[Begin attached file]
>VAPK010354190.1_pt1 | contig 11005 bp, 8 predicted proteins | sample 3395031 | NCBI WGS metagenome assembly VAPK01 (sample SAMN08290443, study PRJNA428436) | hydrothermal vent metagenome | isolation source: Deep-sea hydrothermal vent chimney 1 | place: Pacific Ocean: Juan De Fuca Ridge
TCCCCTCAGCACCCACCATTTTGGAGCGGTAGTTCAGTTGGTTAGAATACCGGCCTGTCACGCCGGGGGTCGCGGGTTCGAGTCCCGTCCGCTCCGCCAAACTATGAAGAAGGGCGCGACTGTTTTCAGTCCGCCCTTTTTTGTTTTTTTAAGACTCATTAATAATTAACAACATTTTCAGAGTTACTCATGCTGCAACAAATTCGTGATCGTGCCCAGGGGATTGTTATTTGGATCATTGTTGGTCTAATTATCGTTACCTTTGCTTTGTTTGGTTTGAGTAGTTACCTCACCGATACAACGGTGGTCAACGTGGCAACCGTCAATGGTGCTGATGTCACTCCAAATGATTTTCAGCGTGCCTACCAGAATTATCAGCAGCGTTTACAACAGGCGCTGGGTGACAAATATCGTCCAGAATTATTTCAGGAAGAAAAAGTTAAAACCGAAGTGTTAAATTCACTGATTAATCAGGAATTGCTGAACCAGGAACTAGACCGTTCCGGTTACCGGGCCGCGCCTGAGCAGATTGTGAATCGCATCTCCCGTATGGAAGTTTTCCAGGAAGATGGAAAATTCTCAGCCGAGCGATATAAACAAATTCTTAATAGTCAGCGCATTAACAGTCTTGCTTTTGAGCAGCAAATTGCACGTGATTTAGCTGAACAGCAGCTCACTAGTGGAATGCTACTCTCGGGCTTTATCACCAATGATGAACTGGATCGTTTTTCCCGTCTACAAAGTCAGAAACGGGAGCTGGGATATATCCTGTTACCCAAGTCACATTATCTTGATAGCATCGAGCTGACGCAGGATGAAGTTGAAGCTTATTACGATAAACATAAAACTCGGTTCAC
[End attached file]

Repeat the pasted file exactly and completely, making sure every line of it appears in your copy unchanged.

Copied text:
>VAPK010354190.1_pt1 | contig 11005 bp, 8 predicted proteins | sample 3395031 | NCBI WGS metagenome assembly VAPK01 (sample SAMN08290443, study PRJNA428436) | hydrothermal vent metagenome | isolation source: Deep-sea hydrothermal vent chimney 1 | place: Pacific Ocean: Juan De Fuca Ridge
TCCCCTCAGCACCCACCATTTTGGAGCGGTAGTTCAGTTGGTTAGAATACCGGCCTGTCACGCCGGGGGTCGCGGGTTCGAGTCCCGTCCGCTCCGCCAAACTATGAAGAAGGGCGCGACTGTTTTCAGTCCGCCCTTTTTTGTTTTTTTAAGACTCATTAATAATTAACAACATTTTCAGAGTTACTCATGCTGCAACAAATTCGTGATCGTGCCCAGGGGATTGTTATTTGGATCATTGTTGGTCTAATTATCGTTACCTTTGCTTTGTTTGGTTTGAGTAGTTACCTCACCGATACAACGGTGGTCAACGTGGCAACCGTCAATGGTGCTGATGTCACTCCAAATGATTTTCAGCGTGCCTACCAGAATTATCAGCAGCGTTTACAACAGGCGCTGGGTGACAAATATCGTCCAGAATTATTTCAGGAAGAAAAAGTTAAAACCGAAGTGTTAAATTCACTGATTAATCAGGAATTGCTGAACCAGGAACTAGACCGTTCCGGTTACCGGGCCGCGCCTGAGCAGATTGTGAATCGCATCTCCCGTATGGAAGTTTTCCAGGAAGATGGAAAATTCTCAGCCGAGCGATATAAACAAATTCTTAATAGTCAGCGCATTAACAGTCTTGCTTTTGAGCAGCAAATTGCACGTGATTTAGCTGAACAGCAGCTCACTAGTGGAATGCTACTCTCGGGCTTTATCACCAATGATGAACTGGATCGTTTTTCCCGTCTACAAAGTCAGAAACGGGAGCTGGGATATATCCTGTTACCCAAGTCACATTATCTTGATAGCATCGAGCTGACGCAGGATGAAGTTGAAGCTTATTACGATAAACATAAAACTCGGTTCAC